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J Exp Med. 2000 Jul 3;192(1):123-8.

Failure to suppress the expansion of the activated CD4 T cell population in interferon gamma-deficient mice leads to exacerbation of experimental autoimmune encephalomyelitis.

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Trudeau Institute, Saranac Lake, New York 12983, USA.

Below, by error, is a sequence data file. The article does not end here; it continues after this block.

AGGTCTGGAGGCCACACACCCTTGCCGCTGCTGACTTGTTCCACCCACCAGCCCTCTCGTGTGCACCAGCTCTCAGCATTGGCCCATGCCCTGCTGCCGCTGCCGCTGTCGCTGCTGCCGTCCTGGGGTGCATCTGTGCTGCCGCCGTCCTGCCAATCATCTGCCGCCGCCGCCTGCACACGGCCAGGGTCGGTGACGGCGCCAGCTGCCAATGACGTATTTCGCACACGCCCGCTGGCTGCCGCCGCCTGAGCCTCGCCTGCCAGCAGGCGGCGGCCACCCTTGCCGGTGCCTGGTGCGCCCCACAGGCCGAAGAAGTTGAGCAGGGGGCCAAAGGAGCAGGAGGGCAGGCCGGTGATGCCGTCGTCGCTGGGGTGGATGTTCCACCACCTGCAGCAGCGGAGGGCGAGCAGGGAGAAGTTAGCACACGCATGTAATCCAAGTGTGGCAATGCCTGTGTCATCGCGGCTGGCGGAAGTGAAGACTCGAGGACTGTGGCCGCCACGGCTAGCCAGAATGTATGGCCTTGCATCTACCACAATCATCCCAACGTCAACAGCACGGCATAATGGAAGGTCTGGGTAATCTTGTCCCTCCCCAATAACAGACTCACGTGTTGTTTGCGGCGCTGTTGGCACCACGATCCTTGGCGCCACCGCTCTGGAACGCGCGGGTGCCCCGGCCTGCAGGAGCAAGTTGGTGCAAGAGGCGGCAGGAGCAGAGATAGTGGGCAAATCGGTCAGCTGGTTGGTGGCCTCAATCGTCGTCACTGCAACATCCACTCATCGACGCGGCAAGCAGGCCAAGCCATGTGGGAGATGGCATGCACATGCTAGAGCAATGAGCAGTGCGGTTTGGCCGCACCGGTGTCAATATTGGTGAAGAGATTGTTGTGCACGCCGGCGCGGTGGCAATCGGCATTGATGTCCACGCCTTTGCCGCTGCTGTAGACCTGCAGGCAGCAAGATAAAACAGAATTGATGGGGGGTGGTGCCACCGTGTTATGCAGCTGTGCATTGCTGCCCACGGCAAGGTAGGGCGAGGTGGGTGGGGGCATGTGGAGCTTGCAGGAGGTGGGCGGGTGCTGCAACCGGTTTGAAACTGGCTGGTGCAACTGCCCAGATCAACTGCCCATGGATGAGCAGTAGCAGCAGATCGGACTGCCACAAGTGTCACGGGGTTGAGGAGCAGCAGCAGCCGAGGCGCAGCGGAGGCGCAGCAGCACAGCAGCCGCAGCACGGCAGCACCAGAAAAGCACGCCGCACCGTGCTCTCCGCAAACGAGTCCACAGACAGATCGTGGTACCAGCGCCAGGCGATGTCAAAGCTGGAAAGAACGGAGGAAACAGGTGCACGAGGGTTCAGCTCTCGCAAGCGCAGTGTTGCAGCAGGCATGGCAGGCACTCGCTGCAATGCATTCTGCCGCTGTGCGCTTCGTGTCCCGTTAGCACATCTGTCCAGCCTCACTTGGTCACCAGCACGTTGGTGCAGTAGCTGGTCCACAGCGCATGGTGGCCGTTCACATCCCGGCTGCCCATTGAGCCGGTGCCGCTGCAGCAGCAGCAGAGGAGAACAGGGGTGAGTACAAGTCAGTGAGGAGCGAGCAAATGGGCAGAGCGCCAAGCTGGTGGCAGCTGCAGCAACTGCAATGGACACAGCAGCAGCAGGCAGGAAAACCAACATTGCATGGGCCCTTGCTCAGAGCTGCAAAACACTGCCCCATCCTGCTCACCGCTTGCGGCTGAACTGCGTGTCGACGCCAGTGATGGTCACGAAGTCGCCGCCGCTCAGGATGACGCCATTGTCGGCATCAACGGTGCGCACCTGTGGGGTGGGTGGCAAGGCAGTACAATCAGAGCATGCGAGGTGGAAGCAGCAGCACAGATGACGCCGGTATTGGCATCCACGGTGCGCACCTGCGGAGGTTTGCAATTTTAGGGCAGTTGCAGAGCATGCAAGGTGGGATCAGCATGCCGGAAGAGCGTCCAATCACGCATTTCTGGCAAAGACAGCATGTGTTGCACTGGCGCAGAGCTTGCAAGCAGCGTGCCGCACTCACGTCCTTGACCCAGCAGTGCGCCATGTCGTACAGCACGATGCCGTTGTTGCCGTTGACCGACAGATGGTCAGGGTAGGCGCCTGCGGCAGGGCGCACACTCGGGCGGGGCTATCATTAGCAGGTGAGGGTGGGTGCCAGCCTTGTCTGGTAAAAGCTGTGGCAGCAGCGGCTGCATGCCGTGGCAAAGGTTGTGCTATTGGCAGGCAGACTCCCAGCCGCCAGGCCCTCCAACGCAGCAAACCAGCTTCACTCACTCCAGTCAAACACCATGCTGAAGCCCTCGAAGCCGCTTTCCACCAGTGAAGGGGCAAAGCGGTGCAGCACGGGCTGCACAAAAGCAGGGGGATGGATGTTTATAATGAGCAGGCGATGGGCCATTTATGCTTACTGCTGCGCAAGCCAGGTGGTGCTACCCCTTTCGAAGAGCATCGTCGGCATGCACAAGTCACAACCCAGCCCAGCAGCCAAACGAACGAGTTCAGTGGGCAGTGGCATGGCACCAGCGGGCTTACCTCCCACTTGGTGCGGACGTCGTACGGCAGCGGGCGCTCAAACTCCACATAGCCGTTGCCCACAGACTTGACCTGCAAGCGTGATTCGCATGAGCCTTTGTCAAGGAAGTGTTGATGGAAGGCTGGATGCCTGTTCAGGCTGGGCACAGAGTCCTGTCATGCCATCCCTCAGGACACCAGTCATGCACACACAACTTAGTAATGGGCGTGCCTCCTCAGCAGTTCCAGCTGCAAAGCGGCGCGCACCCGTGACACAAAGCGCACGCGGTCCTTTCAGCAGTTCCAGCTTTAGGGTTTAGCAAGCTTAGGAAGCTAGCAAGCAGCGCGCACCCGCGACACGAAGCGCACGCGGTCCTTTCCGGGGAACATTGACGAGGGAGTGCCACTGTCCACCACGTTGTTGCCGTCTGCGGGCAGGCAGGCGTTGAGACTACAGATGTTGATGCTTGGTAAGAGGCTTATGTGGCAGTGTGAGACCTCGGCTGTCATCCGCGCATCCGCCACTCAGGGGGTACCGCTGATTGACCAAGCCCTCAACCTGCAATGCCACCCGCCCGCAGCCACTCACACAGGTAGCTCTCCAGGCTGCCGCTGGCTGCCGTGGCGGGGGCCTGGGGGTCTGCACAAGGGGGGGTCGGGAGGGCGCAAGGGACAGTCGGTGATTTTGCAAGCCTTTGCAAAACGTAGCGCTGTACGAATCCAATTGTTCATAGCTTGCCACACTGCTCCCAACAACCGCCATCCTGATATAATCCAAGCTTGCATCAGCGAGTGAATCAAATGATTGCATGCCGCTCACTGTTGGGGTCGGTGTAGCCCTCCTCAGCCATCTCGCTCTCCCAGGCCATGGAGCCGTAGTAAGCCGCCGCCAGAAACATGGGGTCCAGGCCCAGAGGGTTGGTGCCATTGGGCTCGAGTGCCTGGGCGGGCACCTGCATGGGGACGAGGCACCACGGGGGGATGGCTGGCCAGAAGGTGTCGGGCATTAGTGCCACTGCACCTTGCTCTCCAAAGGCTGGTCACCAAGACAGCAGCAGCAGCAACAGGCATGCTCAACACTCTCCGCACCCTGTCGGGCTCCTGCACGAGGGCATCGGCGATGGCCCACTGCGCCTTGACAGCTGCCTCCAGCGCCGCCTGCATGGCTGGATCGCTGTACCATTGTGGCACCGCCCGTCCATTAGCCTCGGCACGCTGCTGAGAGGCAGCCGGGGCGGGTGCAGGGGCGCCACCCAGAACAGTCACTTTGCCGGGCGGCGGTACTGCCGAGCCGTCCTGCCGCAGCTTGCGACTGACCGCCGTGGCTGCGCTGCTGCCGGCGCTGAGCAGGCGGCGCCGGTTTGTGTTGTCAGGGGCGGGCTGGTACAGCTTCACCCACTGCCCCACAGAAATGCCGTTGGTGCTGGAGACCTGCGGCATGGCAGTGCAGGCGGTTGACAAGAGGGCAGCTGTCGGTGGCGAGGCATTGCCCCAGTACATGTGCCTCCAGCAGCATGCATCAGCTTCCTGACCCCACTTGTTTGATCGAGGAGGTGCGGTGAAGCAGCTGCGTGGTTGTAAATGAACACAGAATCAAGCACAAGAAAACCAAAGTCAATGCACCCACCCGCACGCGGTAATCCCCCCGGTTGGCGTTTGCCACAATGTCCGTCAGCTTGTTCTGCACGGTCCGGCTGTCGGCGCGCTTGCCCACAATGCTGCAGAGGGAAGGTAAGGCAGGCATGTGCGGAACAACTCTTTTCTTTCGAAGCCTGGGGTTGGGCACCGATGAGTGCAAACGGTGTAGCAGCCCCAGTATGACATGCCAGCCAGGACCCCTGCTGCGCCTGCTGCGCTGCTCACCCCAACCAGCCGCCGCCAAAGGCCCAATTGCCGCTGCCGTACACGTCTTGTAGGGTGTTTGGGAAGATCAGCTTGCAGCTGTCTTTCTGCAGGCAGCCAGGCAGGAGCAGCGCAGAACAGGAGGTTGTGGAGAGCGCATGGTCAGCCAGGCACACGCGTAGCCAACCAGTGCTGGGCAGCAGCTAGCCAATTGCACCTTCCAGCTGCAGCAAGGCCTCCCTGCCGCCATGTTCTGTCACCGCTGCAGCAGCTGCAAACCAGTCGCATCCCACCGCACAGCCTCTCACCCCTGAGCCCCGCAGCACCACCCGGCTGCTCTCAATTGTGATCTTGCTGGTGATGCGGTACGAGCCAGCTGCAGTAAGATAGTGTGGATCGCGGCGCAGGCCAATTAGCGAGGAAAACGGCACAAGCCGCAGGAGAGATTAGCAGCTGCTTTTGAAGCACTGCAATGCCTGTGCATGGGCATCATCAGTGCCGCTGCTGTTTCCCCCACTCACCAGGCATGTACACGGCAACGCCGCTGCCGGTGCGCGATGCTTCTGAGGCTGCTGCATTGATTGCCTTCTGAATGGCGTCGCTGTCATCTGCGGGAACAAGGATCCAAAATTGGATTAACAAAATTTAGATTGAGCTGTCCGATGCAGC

Mice deficient in interferon (IFN)-gamma or IFN-gamma receptor develop progressive and fatal experimental autoimmune encephalomyelitis (EAE). We demonstrate that CD4 T cells lacking IFN-gamma production were required to passively transfer EAE, indicating that they were disease-mediating cells in IFN-gamma knockout (KO) mice. IFN-gamma KO mice accumulated 10-16-fold more activated CD4 T cells (CD4(+)CD44(hi)) than wild-type mice in the central nervous system during EAE. CD4(+)CD44(hi) T cells in the spleen and central nervous system of IFN-gamma KO mice during EAE showed markedly increased in vivo proliferation and significantly decreased ex vivo apoptosis compared with those of wild-type mice. IFN-gamma KO CD4(+)CD44(hi) T cells proliferated extensively to antigen restimulation in vitro and accumulated larger numbers of live CD4(+) CD44(hi) T cells. IFN-gamma completely suppressed proliferation and significantly induced apoptosis of CD4(+)CD44(hi) T cells responding to antigen and hence inhibited accumulation of live, activated CD4 T cells. We thus present novel in vivo and in vitro evidence that IFN-gamma may limit the extent of EAE by suppressing expansion of activated CD4 T cells.

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